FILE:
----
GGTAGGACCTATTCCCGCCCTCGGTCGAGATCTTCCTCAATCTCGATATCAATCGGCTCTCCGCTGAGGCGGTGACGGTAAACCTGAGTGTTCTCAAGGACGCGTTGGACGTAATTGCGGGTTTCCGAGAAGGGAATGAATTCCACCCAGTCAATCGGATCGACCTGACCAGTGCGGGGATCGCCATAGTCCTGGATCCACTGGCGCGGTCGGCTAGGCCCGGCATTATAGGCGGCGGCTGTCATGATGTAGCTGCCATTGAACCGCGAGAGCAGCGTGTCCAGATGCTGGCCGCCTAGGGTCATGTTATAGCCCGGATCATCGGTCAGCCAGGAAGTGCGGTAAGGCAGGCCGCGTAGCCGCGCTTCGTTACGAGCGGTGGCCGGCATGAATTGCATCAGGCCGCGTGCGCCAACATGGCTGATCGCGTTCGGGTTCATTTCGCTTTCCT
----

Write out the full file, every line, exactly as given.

GGTAGGACCTATTCCCGCCCTCGGTCGAGATCTTCCTCAATCTCGATATCAATCGGCTCTCCGCTGAGGCGGTGACGGTAAACCTGAGTGTTCTCAAGGACGCGTTGGACGTAATTGCGGGTTTCCGAGAAGGGAATGAATTCCACCCAGTCAATCGGATCGACCTGACCAGTGCGGGGATCGCCATAGTCCTGGATCCACTGGCGCGGTCGGCTAGGCCCGGCATTATAGGCGGCGGCTGTCATGATGTAGCTGCCATTGAACCGCGAGAGCAGCGTGTCCAGATGCTGGCCGCCTAGGGTCATGTTATAGCCCGGATCATCGGTCAGCCAGGAAGTGCGGTAAGGCAGGCCGCGTAGCCGCGCTTCGTTACGAGCGGTGGCCGGCATGAATTGCATCAGGCCGCGTGCGCCAACATGGCTGATCGCGTTCGGGTTCATTTCGCTTTCCT